What do you view as the Department’s biggest success in 2020?

During a time of uncertainty due to the pandemic and social unrest, I have personally seen CHP officers and non-uniformed personnel across this state remain true to their oath and continue to care for each other and the community members we serve. I believe that is our biggest success in 2020; women and men who selflessly gave their all, even as they strived to maintain the health and safety of their loved ones. I saw a CHP officer in Central Los Angeles use sign language to assist a hearing-impaired member of his community applies for an Identification Card at the local DMV. I saw a CHP officer and cadet in the San Gorgonio Pass give CPR to a motorist who went into cardiac arrest on the side of the road. I saw CHP helicopter paramedics in Northern Division rescue a couple and their puppy after getting stuck in the freezing snow overnight. A CHP officer in Solano County saved the life of an unresponsive six-week-old infant who was not breathing because something was blocking the infant’s airway. An officer from Contra Costa was hailed a hero for pulling a man from a burning vehicle, moments before it became fully engulfed with flames. Whether teleworking or at the office, I have witnessed non-uniformed personnel across this state continue our administrative and fleet operations so that the Department maintained our service levels to the public. Three of our officers were awarded the California Public Safety Officer Medal of Valor for their extraordinary bravery, heroism, and courage in the face of imminent and life-threatening peril during gun battles that unfortunately claimed the lives of CHP Officer Andre Moye and Sacramento Police Department Officer Tara O’Sullivan. These are just a few examples of the heroic actions of CHP officers across the state in 2020. To me, our biggest success remains our unwavering dedication to the people of California.

How have the events of this past year affected the Department as a whole?

The one thing that really resonates with me is the resiliency of the talented people who make up this great organization. The events of this past year, as challenging as they were, have paved the way for our renewed commitment to serve the people of California and continue our role of being a trusted leader in law enforcement. I remain humbled and impressed at the perseverance, professionalism, and steadfast devotion Team CHP has demonstrated during the unprecedented challenges of the past year. We have emerged from 2020 as a premier law enforcement agency that holds firm to our values and serves California’s communities with compassion and understanding.  

What advice would you give to someone who may be interested in pursuing a career as a uniformed or non-uniformed CHP employee? 

If you have a heart of service and genuinely want to help the people in your community, then we encourage you to apply. The CHP is not your average job; it is an honorable profession built on integrity, dedication, and service. There is a reason the California Highway Patrol is regarded as one of the top law enforcement agencies in the nation. We set a very high standard and expect all of our employees to meet that standard. We take an oath to stand for something bigger than ourselves – to provide safety, service, and security to the citizens and visitors of our great state. It is this same integrity, courage, and honor of duty we seek from new recruits. Although the members of the CHP are diverse and hail from different backgrounds, there is one thing we all have in common: we all want to make a difference and are dedicated to public service. By joining the best of the best, you will have a chance to make a difference in the lives of Californians every day. A career with the CHP will give you more than you ever thought possible.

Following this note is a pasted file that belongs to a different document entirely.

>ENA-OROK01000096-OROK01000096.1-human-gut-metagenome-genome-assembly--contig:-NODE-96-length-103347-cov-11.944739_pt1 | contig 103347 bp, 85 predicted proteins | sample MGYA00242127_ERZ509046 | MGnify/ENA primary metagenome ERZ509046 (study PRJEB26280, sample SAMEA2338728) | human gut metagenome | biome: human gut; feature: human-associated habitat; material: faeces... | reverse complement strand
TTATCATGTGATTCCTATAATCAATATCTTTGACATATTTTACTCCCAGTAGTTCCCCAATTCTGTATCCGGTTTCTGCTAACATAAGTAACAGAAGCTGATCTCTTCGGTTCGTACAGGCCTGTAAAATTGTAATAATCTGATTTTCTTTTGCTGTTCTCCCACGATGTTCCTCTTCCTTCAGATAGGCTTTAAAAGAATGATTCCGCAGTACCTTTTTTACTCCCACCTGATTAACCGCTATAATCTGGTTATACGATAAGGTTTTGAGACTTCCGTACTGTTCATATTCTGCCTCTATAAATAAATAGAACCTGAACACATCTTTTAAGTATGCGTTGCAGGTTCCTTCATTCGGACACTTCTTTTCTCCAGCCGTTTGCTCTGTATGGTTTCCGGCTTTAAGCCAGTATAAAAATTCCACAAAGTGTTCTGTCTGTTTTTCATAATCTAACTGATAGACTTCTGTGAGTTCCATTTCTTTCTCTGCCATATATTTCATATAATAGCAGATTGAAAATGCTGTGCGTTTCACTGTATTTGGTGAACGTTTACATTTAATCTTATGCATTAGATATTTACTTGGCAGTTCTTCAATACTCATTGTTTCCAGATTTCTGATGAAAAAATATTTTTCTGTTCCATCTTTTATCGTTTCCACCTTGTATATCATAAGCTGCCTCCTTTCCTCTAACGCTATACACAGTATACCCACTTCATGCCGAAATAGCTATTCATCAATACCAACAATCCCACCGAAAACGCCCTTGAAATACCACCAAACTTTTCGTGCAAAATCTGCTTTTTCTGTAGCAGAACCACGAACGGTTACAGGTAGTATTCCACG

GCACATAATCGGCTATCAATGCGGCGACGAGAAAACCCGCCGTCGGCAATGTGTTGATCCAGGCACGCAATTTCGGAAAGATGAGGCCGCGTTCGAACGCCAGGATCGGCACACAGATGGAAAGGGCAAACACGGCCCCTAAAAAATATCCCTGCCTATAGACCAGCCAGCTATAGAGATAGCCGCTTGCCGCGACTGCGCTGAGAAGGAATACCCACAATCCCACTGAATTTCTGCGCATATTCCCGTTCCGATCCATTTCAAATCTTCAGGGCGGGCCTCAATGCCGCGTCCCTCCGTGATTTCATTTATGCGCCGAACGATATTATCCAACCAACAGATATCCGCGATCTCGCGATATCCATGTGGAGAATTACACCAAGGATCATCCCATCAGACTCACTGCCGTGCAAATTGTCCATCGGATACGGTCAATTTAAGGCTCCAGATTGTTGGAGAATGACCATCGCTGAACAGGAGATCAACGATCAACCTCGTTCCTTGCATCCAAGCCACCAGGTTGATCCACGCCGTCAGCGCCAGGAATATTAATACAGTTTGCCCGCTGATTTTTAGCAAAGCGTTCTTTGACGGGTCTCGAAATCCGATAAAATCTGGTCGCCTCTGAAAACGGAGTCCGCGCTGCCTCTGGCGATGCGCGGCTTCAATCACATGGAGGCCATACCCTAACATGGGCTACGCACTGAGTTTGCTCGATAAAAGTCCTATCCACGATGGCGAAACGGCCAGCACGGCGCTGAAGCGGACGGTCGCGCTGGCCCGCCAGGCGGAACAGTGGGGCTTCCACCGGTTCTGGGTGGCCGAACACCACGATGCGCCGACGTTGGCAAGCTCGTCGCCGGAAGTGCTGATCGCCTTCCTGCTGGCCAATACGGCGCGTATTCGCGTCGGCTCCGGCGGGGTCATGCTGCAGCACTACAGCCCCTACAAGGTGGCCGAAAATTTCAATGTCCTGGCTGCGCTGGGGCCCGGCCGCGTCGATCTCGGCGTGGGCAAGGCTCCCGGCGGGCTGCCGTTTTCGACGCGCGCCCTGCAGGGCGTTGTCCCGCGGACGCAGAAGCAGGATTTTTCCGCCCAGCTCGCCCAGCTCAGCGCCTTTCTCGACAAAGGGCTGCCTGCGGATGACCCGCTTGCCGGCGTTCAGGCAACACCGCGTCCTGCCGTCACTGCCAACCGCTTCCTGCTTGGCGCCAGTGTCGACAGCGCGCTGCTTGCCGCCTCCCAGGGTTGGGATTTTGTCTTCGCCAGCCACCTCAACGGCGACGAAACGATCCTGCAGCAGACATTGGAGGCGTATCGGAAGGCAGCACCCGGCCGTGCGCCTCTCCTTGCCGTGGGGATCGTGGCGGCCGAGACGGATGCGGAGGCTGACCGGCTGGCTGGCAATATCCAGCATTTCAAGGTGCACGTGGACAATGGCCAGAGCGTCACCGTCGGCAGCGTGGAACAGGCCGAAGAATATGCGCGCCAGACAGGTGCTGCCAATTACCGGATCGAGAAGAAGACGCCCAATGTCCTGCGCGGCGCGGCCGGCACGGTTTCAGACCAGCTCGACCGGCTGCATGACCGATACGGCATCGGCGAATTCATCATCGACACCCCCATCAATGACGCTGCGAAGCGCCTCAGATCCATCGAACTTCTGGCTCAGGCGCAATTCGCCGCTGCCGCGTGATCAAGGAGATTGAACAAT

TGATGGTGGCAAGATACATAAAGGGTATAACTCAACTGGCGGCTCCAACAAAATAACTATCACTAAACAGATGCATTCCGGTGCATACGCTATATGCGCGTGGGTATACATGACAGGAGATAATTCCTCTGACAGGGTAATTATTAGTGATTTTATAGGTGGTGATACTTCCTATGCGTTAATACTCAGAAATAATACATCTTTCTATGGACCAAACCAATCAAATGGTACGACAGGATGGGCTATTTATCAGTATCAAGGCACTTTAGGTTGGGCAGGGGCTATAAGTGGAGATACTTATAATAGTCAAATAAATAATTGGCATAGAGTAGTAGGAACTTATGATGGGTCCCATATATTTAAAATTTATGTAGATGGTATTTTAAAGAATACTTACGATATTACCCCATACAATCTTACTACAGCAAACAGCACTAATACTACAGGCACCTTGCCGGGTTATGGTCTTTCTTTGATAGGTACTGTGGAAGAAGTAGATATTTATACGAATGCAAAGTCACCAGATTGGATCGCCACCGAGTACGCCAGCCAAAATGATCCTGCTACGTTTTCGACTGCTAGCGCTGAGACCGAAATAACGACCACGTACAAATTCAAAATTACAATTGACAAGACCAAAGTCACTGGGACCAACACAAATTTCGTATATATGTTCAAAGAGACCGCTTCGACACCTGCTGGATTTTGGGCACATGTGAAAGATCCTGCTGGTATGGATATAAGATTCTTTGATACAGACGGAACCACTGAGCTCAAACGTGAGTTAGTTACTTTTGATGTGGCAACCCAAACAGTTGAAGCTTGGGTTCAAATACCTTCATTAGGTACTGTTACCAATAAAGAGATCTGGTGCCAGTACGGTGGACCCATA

I would encourage anyone interested in a career to go online to www.chp.ca.gov or www.chpcareers.com and look at the various uniform and non-uniform career opportunities. 

How can civilians continue to show their support to CHP employees on a day-to-day basis in their communities?

The support of the communities we serve is very important to us and something that we very much appreciate. Effective partnerships between the CHP and our communities are essential to public safety, and it is important that we all embrace public safety as a shared responsibility. I hope anyone who wants to support members of the CHP will work with us as we engage, build, and strengthen lasting partnerships to improve the health of California’s communities.

What brings you the greatest joy in life?

Without hesitation, my son, Kyle, is my greatest pride and joy.  He is an amazing young man, and I am incredibly proud of the person he has become. He stands for what is right and cares for those around him. I will always be grateful for his love and support.  

We thank Commissioner Ray and her staff for their time and thoughtfulness during our interview. To read this story and more, check out our 2020 Annual Report, published in March 2021.